Thousands of anti-globalisation protesters have marched through the Venezuelan capital, Caracas, at the start of the World Social Forum.
More than 60,000 people have signed up to attend the forum
The protesters shouted anti-war slogans and many of them carried banners criticising US President George W Bush.
The annual meeting is seen as an ideological alternative to the World Economic Forum, attended by business leaders in the Swiss resort of Davos.
Delegates will discuss fair trade, debt forgiveness and indigenous rights.
The country's President, Hugo Chavez, is attending the six-day forum.
Some 10,000 people from 54 countries joined the anti-war march in Caracas.
Peace activist Cindy Sheehan, the mother of an American soldier killed in Iraq, addressed the crowds, saying the US needed to bring its troops home immediately.
Other speakers will include Argentine Nobel Peace Prize winner Adolfo Perez Esquivel, Uruguayan writer Eduardo Galeano and former French First Lady Danielle Mitterand.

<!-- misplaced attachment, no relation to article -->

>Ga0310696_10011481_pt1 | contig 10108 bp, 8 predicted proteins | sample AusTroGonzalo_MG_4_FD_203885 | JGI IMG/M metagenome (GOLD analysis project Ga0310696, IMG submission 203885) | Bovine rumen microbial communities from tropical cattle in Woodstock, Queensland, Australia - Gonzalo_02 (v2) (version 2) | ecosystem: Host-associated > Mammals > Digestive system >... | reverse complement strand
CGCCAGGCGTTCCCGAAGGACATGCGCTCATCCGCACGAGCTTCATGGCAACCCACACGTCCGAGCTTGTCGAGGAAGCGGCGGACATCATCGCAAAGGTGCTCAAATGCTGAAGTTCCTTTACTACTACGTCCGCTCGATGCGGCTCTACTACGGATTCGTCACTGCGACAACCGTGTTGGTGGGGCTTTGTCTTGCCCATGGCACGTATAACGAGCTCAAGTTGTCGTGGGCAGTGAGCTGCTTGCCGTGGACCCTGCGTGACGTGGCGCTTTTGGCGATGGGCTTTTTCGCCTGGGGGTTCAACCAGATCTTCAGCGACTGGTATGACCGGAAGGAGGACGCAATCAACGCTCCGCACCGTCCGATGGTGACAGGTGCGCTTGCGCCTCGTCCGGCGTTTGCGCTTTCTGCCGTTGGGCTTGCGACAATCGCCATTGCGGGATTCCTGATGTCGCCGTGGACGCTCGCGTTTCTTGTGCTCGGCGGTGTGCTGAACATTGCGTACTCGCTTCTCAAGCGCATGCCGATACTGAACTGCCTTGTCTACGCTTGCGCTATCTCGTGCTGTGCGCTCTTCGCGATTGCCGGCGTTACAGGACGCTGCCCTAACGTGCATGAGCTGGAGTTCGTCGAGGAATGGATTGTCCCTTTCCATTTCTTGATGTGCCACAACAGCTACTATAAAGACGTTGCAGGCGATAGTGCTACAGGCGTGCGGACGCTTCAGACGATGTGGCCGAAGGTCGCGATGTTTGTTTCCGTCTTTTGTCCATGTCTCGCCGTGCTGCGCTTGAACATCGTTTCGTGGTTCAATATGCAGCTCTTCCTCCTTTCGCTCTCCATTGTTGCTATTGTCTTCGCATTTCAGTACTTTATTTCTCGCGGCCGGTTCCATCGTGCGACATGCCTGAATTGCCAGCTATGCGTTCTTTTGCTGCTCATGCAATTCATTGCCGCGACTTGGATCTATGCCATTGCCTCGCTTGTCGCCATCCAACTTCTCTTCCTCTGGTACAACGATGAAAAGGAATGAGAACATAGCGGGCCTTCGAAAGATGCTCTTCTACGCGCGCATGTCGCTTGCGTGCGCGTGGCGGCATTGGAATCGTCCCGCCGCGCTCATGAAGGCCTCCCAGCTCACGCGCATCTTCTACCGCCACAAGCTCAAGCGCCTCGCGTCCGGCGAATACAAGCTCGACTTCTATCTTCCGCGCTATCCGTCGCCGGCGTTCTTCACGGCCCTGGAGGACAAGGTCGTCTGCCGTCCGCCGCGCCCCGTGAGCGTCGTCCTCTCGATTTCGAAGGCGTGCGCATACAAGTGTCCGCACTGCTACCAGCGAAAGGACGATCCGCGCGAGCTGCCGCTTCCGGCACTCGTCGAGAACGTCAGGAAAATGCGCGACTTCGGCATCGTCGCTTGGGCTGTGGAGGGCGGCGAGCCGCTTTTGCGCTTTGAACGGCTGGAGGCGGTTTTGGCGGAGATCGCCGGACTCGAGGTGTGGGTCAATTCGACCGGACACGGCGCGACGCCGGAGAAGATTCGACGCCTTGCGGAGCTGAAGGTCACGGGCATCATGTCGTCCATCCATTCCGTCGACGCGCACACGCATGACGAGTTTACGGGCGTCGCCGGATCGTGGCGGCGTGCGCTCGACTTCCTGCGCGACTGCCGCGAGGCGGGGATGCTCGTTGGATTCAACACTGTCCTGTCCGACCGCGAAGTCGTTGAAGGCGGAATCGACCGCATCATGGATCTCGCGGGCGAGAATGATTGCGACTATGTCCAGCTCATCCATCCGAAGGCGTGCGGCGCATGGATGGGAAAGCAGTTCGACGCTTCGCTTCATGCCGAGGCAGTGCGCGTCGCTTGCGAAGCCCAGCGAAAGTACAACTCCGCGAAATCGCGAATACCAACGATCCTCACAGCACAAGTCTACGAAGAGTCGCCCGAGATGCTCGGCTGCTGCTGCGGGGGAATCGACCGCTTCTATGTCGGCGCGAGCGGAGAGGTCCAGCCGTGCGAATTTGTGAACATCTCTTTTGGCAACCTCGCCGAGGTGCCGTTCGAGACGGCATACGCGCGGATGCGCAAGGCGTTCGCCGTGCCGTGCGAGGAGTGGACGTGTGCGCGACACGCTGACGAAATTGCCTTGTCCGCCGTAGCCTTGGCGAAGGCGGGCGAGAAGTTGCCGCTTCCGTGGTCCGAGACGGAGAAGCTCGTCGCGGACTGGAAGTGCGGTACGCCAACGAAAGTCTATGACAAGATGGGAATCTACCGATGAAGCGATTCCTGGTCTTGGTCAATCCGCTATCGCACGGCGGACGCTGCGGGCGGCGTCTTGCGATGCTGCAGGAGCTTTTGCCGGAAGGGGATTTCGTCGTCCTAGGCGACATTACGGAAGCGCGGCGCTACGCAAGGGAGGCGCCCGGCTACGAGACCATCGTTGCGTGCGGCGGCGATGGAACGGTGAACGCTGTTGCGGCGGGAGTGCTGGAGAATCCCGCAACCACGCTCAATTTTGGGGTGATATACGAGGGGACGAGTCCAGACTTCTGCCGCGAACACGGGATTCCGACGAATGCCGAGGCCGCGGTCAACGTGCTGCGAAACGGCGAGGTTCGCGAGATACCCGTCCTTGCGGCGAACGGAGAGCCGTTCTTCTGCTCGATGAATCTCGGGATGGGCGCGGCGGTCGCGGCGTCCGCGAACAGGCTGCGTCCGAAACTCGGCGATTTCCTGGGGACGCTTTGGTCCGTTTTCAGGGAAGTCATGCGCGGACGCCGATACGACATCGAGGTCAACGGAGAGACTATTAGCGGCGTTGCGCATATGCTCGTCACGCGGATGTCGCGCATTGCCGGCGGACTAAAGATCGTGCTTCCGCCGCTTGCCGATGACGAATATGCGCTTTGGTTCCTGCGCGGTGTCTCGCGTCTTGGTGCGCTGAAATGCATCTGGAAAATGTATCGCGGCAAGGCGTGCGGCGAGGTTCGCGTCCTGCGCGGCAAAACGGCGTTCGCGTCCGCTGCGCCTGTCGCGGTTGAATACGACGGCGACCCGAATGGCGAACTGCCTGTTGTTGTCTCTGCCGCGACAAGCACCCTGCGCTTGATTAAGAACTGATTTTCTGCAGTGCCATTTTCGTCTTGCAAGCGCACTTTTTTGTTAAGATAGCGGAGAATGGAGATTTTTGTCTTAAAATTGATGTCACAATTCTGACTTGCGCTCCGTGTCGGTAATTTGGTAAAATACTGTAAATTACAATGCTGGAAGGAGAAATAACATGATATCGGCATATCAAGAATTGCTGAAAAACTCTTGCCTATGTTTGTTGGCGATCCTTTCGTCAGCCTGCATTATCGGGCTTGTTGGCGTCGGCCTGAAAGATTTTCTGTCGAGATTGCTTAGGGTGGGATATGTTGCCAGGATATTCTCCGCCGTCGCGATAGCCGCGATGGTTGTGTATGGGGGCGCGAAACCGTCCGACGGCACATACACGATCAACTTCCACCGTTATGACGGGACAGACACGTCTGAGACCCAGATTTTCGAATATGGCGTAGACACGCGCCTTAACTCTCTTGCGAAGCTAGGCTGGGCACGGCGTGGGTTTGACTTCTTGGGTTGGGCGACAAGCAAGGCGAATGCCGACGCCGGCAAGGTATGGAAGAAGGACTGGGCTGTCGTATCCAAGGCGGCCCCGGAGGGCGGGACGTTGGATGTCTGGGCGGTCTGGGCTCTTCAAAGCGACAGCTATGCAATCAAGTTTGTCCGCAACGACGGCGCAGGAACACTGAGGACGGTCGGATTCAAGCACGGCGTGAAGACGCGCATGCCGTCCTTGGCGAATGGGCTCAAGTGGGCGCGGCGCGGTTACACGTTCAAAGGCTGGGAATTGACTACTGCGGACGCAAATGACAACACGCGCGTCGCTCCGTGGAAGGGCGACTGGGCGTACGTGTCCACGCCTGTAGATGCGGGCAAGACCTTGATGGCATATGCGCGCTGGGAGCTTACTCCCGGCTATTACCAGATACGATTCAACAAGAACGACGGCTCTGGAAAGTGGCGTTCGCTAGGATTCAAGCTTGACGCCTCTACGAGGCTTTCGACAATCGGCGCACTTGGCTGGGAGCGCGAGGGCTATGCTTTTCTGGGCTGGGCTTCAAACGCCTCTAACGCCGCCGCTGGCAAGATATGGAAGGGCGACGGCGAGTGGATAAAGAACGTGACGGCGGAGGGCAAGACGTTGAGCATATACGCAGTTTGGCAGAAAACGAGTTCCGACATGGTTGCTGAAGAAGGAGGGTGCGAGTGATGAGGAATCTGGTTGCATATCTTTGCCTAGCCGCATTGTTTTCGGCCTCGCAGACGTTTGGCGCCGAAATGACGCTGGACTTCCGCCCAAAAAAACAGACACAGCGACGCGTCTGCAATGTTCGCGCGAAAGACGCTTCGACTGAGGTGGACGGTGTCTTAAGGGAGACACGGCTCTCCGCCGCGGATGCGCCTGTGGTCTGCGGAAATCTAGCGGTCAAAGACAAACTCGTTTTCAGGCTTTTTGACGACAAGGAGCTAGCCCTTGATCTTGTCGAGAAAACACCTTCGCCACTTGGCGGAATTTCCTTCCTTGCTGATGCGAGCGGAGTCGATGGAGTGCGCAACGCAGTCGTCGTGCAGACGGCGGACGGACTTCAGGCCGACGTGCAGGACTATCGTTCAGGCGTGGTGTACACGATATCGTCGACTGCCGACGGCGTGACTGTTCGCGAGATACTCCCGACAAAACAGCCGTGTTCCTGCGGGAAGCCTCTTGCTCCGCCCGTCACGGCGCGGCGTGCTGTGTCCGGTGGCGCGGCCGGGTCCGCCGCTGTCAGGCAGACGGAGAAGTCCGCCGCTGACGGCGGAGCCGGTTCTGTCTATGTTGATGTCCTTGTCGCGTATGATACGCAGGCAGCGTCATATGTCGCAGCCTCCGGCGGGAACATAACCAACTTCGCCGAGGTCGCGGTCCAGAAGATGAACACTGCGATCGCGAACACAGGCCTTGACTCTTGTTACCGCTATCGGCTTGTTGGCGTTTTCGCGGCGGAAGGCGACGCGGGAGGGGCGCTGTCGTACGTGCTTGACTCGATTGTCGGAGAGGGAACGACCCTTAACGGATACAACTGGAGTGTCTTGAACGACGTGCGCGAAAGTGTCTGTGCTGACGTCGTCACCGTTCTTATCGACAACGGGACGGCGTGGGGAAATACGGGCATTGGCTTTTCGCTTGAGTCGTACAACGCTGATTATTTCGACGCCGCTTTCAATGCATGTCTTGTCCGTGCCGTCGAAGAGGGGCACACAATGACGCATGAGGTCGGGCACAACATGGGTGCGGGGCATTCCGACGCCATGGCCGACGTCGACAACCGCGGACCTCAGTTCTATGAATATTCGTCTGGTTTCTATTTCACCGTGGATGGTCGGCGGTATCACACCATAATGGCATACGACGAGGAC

Organisers say more than 60,000 people have registered to take part in seminars, workshops and panels to be held across the capital over the next six days.
US peace activist Cindy Sheehan led calls for an end to war in Iraq
The event is backed by funding from the Venezuelan government, which has reportedly subsidised the travel of some Latin American delegates.
Many of those marching shouted slogans praising Mr Chavez, who is also expected to address the conference.
The BBC's Greg Morsbach in Caracas says some delegates are concerned the forum may lose its global outlook and instead be dominated by debates surrounding big social changes in Venezuela.
However, others say they are happy to learn about the government-sponsored social projects designed to improve education and health care, our correspondent adds.
The World Social Forum was first held in the southern Brazilian resort of Porto Alegre in 2001, as an "antidote" to the big-business World Economic Forum.
It strongly opposes globalisation and wants both the corporations and the governments of the West to do more for the people and nations of the developing world.